SANCTIFICATION, ENTIRE. Is it the priv ilege of believers to be wholly sanctified in this life? The doctrine of the Roman Catholic Church is that baptism, rightly administered, washes away not only guilt, but also depravity of every kind ; and thus, in its own peculiar way, that Church answers the question in the affirmative (see BAP TISM). Among Protestant theologians there is wide difference of belief ; and there are undoubt edly greater differences of statement, because of confusion in the use of terms. (Barnes, Bib. Dict.) We give two articles by distinguished divines representing the two prominent views upon the subject : I. Wesleyan Doctrine of Sanctification.
Sanctification is the work of the Holy Spirit be gun in regeneration by the inspiration of love in the heart. Love, the element in which purity ex ists, is not at first perfect, because it finds in ward antagonisms in the form of controlled evil propensities, "the flesh lusting against the spirit." The result of this collision of lingering depravity in ,the normal believer who clings to Christ by faith, is not only freedom from condemnation, but a steady advance toward the extinction of the hereditary tendency towards sin and a longing desire for perfect assimilation to the Divine holiness. He aspires to a state in which he per fectly hates what God hates and perfectly loves what God loves. If he diligently studies the Holy Scriptures he will find abundant grounds for faith that it is not only his privilege, but also his duty to receive the full heritage of the believer in Christ.
(1) Grounds for Faith. The grounds are the command to be holy, the promises of entire cleans ing by the Holy Spirit and in the prayers, espe cially the Pauline prayers for the entire sanctifi cation of believers addressed in his epistles (2 Cor. vii :1 ; 1 Thess. v:23). The \Vord of God contains a variety of other terms teaching this doctrine, such as holiness, perfect love, perfec tion, the abiding fullness of the Spirit, and cleans ing from all unrighteousness.
(2) Dependent Upon Absolute der. The faith requisite to the attainment of this grace must be attended by a complete and irreversible self-surrender and consecration to God of our good things. In the submission made by the penitent seeker of pardon, only his evil things are surrendered, just as a conquered enemy grounds the weapons of his rebellion be fore he so loves his country as to enlist in her army.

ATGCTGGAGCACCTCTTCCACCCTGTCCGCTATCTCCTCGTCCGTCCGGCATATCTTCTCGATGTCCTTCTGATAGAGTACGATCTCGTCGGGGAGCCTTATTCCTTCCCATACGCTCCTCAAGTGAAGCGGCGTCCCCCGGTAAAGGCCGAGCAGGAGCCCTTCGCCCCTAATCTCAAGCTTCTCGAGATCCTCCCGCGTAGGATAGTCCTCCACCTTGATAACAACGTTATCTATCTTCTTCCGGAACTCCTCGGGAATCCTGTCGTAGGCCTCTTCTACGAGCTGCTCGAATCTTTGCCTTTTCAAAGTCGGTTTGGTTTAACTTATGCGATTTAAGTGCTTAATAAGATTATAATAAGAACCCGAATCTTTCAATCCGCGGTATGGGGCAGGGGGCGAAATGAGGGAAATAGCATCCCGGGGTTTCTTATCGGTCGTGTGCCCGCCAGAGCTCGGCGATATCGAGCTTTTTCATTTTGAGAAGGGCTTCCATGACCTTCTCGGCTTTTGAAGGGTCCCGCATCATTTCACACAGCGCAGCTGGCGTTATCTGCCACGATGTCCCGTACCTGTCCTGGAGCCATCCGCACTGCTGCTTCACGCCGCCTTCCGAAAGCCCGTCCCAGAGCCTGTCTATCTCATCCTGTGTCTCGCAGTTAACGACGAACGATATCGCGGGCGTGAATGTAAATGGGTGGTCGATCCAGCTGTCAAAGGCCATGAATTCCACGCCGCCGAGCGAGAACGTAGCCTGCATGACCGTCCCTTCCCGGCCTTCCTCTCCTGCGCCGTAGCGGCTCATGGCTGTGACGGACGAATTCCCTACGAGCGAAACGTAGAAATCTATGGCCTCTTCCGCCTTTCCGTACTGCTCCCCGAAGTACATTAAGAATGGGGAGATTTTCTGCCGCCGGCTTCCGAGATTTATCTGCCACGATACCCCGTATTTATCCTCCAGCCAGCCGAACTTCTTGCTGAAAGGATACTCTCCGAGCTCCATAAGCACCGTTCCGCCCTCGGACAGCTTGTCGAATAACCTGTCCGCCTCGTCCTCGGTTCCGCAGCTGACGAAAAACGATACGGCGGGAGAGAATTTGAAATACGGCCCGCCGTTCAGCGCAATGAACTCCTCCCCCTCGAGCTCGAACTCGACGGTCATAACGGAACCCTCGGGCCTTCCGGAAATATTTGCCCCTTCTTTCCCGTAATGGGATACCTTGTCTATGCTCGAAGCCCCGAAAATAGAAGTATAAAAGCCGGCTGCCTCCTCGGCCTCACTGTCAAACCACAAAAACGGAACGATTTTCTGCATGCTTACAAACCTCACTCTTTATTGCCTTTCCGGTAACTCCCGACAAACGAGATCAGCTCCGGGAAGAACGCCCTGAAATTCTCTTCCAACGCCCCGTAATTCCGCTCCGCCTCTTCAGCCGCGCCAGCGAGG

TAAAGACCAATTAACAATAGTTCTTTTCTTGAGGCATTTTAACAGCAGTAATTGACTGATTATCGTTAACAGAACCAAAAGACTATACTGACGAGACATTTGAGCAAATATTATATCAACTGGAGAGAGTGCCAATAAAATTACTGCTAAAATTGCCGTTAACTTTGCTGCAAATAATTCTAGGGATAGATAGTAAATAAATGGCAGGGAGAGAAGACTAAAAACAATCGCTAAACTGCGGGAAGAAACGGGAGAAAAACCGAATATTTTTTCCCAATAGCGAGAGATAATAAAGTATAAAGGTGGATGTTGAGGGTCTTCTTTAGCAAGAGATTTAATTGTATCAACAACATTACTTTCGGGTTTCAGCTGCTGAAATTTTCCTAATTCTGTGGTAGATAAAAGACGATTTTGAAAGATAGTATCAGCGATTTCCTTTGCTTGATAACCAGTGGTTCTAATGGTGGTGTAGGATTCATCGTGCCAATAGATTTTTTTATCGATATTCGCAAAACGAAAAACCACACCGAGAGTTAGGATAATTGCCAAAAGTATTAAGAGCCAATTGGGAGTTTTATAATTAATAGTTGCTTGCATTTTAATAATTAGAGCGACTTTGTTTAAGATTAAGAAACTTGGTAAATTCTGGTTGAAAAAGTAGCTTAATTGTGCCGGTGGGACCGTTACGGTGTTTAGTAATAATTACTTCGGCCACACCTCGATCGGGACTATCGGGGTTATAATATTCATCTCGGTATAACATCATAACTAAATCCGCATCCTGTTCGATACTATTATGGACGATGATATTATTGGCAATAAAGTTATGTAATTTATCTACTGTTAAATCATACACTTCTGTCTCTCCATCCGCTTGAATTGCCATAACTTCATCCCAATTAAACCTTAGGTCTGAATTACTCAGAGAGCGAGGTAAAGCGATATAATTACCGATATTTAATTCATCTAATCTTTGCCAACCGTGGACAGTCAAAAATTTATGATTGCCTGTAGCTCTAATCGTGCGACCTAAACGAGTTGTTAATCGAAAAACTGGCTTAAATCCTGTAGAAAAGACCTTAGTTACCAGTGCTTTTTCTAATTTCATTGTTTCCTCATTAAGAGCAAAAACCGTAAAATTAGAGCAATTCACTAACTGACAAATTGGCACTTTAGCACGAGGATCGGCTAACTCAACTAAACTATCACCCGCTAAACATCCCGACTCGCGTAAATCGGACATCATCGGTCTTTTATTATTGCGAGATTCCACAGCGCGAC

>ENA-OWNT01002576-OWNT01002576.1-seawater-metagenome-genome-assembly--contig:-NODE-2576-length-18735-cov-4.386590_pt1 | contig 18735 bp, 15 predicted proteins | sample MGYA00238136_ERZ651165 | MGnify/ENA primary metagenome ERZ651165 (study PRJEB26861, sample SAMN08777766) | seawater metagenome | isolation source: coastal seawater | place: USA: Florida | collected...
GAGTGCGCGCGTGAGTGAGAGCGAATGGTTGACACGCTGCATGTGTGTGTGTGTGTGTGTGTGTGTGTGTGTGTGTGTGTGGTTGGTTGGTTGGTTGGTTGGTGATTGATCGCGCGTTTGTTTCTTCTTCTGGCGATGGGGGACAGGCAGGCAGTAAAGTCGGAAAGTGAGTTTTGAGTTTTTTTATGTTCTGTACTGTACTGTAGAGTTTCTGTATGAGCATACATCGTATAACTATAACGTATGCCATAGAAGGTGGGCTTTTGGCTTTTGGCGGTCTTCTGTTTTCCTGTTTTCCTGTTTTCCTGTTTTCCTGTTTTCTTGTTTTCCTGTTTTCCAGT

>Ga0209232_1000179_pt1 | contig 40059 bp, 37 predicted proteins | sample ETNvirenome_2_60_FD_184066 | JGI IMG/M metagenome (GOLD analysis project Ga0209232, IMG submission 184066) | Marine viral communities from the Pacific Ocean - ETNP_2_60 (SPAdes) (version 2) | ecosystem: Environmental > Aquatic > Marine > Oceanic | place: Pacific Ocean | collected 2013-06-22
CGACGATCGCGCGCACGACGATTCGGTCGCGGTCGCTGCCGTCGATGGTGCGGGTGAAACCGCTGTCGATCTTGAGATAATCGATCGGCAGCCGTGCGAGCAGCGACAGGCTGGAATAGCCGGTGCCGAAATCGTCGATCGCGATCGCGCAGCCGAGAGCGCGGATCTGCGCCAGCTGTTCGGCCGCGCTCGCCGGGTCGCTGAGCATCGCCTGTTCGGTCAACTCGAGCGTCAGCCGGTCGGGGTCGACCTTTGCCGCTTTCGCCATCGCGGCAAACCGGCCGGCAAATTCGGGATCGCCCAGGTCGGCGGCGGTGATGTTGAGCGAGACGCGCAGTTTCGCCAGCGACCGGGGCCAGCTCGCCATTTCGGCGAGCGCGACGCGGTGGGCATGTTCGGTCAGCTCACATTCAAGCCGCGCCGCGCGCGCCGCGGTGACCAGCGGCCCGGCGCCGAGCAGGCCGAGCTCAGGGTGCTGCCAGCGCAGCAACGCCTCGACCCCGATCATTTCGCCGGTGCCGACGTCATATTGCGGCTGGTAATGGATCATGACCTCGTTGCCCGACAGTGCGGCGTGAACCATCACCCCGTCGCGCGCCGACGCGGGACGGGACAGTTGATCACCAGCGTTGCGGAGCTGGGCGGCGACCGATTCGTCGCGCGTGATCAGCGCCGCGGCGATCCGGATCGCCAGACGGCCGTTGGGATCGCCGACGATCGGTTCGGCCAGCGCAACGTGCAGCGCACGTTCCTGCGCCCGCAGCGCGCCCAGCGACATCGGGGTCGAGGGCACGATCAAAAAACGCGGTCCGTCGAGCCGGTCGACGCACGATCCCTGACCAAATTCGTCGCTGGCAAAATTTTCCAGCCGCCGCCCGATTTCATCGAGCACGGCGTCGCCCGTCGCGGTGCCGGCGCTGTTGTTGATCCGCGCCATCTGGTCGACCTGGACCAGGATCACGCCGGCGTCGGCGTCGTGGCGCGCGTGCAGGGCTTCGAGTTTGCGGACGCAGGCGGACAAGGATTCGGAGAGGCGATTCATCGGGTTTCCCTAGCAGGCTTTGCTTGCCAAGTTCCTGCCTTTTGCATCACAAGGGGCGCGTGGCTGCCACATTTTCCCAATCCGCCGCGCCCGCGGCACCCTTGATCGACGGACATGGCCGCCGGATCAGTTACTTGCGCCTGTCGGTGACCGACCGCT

(3) Culmination in an Instantaneous Opera tion. Wesley taught that progressive sanctifica tion culminates sooner or later in an instantaneous crisis completing the process. After that event there is an endless progress in the development of the inward principle of holiness in the out ward life. The negative work, the destruction of sin, ends when the evil tendency is entirely re moved. Love, the positive element in sanctifica tion, has no limit in this world nor in the world to come. The only perfection of which we in this life are capable is in pure or perfect love, which consists with many involuntary infirmities and defects marring the character. These require constantly the need of the atonement. They prompt the entirely sanctified soul to cry out con tinually "Every moment, Lord, I need The merit of thy death." (4) The State Defined. There is no state of grace independent of the indwelling of the Holy Spirit, the gift procured by the atoning merit of Jesus Christ, the Son of God. Hence the possibility of the moral downfall of the most saintly soul while in a probationary state. Per fected holiness does not exempt from temptation, but it so clarifies the spiritual perception as to afford an easy victory over sin, however disguised (Heb. v:14). While it stimulates the intellect, it adds no new aptitude to the mental faculties. It greatly intensifies Christian zeal and multiplies a person's usefulness, although it may not impart those natural qualities which will make him an eloquent preacher or a famous evangelist. But the cessation of the struggle between the flesh and the spirit unifies and intensifies the powers in efforts for the good of others, and answers the prayer for "A heart at leisure from itself To soothe sympathize." (5) The Evidences. The evidence of entire sanctification is the Spirit-illumined conscious ness of perfect purity of heart—the Spirit shining on His own work Cor. ii:t3). This can be an evidence only to the individual. Others should receive his testimony if it is corroborated by the fruits of holiness, deadness unto the world, ab horrence of sin, and a deep spirituality transfig uring the entire character.